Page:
January 6, 2013

The Rock

In the mid-1990s, I had occasion to visit Gibraltar, that small peninsula jutting out from Spain into the Mediterranean and which helps marks the strait that separates Europe from North Africa. It was ceded to Britain in 1713 following its capture nine years earlier during the War of the Spanish Succession. The Brits keep the face of 'the Rock' brightly illuminated at night in part to showcase its dramatic appearance but more likely, I think, as a way to thumb its nose at the Spanish who still argue for its return even after 300 years. Legend has it that Gibraltar will remain under British Rule as long as its famed monkeys remain. I've read that during WWII Churchill ordered additional monkeys imported from northern Africa when their numbers dwindled to just a half-dozen or so!

One of the things that struck me most during the trip (aside from an awesome portion of 'tasty cod, caught fresh this morning' served up by a local fish-n-chips shop owner) was a mosque under construction at that time on the southernmost tip of the peninsula. The Ibrahim-al-Ibrahim Mosque was completed in 1997, built as a "gift" by King Fahd of Saudi Arabia at a cost of approximately $8 million. Intended to serve the 2000 Muslims who comprise 4% of Gibralter's population, it is reportedly one of the largest mosques in a non-Muslim country. You can see its location here.

Over the past decade there has been a steady, and steadily increasing, amount of reporting about the spread of Islam across Europe and its displacing (or perhaps subduing) the traditional cultures and beliefs of Europe. Since 9-11 there has been a parallel uptick in reporting about the equally steady decay in the national identities of European nations and the erosion of much of what defined 'Europe' to the rest of the world. Though the causes for this are many and varied, most of the discussion with which I'm familiar attributes this shift to a few 'baskets' that include: an increase in materialism and secularism following the Second World War, the collapse of the Catholic Church as a central influence, the rise of the United States as the dominant power among Western countries (implying that the old countries of Europe receded from the global stage), and the emergence of 'globalism' as a defining characteristic of of an increasingly connected world with the resulting profound shift of capital and manufacturing away from Europe to other corners of the globe. As Europeans lost their place of preeminence they turned inward; freed of the cost of their own defense (the U.S. picking up the tab) their governments were able to devote huge sums to social programs upon which the people came to depend (and to demand); and as social stigmas--the moderating frameworks for social values--were eliminated, institutions such as "the Church" were increasingly viewed as close-minded anachronisms of a bygone era.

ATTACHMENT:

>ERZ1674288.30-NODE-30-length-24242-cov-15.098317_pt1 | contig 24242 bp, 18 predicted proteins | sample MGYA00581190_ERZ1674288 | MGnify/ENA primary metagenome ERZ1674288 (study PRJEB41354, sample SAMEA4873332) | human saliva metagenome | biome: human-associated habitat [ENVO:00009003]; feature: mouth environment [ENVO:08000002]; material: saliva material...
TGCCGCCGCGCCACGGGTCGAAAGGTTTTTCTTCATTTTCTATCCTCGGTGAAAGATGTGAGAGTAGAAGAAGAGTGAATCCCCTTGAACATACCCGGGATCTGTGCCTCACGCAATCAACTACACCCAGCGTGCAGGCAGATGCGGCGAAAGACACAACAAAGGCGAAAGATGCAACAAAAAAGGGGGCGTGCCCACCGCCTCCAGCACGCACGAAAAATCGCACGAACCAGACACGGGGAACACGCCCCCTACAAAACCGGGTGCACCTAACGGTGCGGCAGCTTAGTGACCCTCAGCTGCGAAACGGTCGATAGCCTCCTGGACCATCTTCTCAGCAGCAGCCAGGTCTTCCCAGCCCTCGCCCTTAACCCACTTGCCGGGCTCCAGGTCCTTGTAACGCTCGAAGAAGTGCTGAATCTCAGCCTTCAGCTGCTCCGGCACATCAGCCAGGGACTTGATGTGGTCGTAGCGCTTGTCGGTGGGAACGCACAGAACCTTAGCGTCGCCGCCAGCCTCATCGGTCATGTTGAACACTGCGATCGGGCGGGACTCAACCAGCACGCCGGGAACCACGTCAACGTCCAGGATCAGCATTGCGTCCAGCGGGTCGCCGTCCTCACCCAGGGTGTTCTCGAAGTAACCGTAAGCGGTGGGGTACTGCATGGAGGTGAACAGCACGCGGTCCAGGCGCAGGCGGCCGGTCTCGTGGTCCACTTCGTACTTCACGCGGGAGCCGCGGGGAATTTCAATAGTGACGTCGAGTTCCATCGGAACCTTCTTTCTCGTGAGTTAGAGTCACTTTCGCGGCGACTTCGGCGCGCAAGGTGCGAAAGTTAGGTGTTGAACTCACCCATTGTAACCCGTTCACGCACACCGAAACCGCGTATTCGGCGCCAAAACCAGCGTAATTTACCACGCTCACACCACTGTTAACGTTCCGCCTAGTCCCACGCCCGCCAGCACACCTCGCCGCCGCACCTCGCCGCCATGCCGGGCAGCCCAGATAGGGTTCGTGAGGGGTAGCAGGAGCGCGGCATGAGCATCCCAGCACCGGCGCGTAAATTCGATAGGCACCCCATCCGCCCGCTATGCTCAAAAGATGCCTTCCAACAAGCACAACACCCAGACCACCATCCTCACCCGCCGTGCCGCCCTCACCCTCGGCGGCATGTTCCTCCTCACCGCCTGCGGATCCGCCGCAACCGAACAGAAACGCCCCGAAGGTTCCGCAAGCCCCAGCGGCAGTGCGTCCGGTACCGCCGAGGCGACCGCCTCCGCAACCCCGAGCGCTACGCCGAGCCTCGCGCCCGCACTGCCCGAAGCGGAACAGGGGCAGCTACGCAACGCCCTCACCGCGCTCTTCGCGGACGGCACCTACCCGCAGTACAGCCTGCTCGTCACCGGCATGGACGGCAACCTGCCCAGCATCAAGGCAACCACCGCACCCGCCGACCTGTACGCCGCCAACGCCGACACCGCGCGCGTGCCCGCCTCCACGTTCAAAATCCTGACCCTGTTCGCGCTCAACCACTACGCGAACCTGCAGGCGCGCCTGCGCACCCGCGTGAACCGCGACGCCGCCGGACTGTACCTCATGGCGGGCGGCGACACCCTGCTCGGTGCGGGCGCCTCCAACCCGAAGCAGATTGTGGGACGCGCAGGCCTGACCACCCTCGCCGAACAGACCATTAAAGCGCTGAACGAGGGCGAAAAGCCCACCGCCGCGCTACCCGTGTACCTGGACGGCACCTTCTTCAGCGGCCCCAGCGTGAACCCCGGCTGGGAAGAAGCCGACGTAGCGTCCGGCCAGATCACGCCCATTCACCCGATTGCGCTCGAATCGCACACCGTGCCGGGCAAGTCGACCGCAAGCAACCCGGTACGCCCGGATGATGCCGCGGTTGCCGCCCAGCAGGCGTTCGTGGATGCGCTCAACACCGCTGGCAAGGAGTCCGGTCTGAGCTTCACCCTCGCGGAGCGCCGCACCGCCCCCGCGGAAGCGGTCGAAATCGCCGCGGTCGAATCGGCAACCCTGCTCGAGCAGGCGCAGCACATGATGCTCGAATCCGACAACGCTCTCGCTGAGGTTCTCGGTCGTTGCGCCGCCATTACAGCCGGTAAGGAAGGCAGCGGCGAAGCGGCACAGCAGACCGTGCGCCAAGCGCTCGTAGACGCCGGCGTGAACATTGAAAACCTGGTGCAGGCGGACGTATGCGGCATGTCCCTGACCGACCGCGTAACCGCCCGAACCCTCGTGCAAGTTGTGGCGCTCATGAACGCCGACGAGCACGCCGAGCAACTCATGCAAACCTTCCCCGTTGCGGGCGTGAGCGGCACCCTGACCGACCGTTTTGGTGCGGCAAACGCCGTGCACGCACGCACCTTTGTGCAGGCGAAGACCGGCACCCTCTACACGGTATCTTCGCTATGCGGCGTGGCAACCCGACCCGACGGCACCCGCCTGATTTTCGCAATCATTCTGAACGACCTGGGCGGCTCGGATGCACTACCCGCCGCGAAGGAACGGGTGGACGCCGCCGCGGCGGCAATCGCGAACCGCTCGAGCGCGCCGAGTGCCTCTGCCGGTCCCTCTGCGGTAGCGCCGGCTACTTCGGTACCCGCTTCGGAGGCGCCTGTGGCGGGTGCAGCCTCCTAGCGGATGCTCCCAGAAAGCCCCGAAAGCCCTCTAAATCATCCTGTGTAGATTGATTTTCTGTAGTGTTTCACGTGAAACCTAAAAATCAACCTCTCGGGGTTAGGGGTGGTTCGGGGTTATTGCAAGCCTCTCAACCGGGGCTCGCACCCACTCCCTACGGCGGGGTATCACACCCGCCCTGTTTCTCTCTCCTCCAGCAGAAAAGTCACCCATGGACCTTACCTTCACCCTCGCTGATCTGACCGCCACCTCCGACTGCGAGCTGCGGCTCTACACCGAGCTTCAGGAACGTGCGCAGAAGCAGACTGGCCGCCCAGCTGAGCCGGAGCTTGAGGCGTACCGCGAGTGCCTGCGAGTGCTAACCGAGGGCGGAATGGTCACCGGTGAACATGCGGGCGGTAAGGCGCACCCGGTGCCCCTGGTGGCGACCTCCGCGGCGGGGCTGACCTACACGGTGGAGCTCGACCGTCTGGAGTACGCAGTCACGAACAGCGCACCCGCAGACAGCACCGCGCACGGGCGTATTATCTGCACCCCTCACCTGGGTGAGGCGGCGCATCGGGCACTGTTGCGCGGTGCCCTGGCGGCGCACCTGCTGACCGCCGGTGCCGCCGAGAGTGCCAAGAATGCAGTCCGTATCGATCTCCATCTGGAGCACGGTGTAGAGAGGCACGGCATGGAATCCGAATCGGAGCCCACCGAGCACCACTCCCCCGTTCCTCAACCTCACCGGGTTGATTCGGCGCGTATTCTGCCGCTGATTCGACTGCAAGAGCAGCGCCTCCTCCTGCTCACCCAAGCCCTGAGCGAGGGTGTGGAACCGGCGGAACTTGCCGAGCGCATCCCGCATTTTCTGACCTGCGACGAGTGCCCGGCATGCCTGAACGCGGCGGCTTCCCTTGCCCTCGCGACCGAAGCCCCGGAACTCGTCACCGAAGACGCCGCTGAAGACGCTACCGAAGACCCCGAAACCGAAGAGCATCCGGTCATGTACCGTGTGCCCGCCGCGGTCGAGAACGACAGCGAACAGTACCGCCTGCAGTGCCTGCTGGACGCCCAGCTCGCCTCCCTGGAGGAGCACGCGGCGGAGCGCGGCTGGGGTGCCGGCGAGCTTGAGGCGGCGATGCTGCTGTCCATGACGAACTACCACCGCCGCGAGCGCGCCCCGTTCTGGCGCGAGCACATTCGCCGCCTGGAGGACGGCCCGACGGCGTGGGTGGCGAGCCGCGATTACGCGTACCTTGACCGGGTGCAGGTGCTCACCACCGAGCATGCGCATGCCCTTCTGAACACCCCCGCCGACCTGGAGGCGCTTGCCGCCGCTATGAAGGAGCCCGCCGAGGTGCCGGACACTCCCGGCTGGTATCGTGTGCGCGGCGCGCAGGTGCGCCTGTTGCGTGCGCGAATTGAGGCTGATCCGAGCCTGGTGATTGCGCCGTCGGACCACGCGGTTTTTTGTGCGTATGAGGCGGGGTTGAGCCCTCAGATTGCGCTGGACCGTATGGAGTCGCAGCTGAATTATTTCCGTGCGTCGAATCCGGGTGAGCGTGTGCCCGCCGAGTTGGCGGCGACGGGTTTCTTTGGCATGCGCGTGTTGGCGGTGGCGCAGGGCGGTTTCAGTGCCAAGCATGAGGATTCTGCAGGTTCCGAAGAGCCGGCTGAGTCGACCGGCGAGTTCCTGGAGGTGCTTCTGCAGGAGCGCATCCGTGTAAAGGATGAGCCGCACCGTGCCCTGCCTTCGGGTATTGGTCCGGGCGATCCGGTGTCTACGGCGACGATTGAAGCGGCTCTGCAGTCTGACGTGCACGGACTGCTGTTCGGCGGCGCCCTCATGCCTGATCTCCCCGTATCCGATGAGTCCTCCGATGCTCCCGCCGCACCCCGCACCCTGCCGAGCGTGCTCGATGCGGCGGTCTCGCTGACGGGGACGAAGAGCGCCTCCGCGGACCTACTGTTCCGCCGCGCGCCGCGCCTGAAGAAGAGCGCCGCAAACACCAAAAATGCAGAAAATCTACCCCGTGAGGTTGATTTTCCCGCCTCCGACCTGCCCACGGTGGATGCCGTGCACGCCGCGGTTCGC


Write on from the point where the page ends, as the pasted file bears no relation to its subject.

The result? Europeans became self-absorbed, were willingly seduced by socialist policies, and immersed themselves in moral relativism. Times were good and the livin' was easy--even more so with the collapse of the Soviet Union and the passing of the mortal danger posed by armored divisions arrayed along the inner-German border.